Projet de recherche doctoral numero :8182


Date depot: 8 juillet 2021
Titre: Deep learning for rating of atypical anatomical patterns on MRI data
Directeur de thèse: Olivier COLLIOT (ICM)
Encadrante : Claire CURY (Inria Rennes)
Encadrant : Baptiste COUVY-DUCHESNE (ICM)
Domaine scientifique: Sciences et technologies de l'information et de la communication
Thématique CNRS : Intelligence artificielle

Resumé: Incomplete hippocampal inversion (IHI) is an atypical anatomical pattern of the brain. Although quite common in the general population (15%-20%), it has been linked to several major neurological and psychiatric disorders, mainly epilepsy and schizophrenia. The causes of this atypical pattern remain mostly unknown. The presence of the IHI pattern can be assessed on magnetic resonance imaging (MRI) data. This is currently done using visual inspection using standardized scales. Such scales assess different features of IHI, their combination being used to determine the presence of absence of IHI. Such approach is reliable and reproducible. However, it does not scale to very large samples. The aim of this project is to design and validate a deep learning method for automatic assessment of IHI from MRI data and apply it to study the genetic bases of IHI. The first objective will be to develop a deep learning method for detection of IHI. We propose to set-up the problem as a joint training task, predicting simultaneously individual anatomical criteria as well as the overall presence of the whole IHI. In order to train and validate the model, we have a dataset of around 2000 subjects with annotations. Our collaborators also have annotated datasets in different diseases (schizophrenia, depression…). We will aim to extend the model to make it robust to variations of the MRI acquisition sequences. Then, we propose to apply the model to several datasets in order to study the genetic bases of IHI. More specifically, we plan to apply the model to the UKBIOBANK comprising over 20,000 participants with MRI and genetic data, to the Queensland Twin Imaging Study as well as to some datasets of the ENIGMA consortium.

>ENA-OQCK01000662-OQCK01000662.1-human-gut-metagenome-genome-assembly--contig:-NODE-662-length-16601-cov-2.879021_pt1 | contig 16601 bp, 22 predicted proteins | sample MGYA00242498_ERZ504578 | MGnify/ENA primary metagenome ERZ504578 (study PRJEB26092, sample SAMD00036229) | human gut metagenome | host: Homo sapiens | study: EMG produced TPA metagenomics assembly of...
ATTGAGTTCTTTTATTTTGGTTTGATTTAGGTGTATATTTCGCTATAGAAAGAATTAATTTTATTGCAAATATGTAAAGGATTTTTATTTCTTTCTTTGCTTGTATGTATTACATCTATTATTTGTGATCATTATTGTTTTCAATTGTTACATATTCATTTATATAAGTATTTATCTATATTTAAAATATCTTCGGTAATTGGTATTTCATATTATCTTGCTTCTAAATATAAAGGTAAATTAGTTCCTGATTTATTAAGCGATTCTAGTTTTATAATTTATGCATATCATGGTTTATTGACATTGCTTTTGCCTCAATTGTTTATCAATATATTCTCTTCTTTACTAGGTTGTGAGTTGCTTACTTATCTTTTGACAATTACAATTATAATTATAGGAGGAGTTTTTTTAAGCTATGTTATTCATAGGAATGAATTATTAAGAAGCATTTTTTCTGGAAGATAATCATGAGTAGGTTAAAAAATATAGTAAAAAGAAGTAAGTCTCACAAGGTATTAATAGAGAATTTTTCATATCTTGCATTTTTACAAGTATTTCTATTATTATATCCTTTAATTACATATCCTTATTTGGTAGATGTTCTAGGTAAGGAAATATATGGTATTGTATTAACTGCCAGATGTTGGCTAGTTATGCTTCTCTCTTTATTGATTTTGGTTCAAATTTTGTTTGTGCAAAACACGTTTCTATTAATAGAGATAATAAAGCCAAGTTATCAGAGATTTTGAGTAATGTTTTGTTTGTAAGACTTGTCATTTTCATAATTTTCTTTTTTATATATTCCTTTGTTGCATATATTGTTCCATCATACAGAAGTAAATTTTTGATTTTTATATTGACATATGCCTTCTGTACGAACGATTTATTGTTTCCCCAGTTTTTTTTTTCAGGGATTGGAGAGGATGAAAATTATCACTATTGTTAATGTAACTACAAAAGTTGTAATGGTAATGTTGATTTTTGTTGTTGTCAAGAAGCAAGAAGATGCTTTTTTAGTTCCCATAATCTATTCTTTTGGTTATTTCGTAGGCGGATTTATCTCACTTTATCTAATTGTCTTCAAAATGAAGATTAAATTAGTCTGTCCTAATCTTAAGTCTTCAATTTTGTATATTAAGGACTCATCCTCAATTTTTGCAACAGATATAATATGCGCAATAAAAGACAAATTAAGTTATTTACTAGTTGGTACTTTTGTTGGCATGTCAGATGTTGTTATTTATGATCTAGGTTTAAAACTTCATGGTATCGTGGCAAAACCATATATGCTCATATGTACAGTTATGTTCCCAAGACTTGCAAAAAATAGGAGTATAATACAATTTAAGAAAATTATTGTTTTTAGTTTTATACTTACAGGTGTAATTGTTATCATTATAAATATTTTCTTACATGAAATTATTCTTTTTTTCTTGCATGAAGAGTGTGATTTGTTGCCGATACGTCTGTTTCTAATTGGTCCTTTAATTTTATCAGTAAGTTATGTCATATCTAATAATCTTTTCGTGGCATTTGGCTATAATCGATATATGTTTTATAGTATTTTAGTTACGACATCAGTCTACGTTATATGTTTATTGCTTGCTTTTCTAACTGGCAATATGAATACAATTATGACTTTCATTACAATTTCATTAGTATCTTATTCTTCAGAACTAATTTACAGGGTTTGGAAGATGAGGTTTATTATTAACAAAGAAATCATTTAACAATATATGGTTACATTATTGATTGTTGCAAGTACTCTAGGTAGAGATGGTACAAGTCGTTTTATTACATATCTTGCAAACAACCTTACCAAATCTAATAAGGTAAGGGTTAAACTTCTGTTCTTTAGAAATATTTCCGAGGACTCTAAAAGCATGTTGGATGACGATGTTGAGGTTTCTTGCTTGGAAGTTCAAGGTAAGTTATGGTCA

Doctorant.e: Hemforth Lisa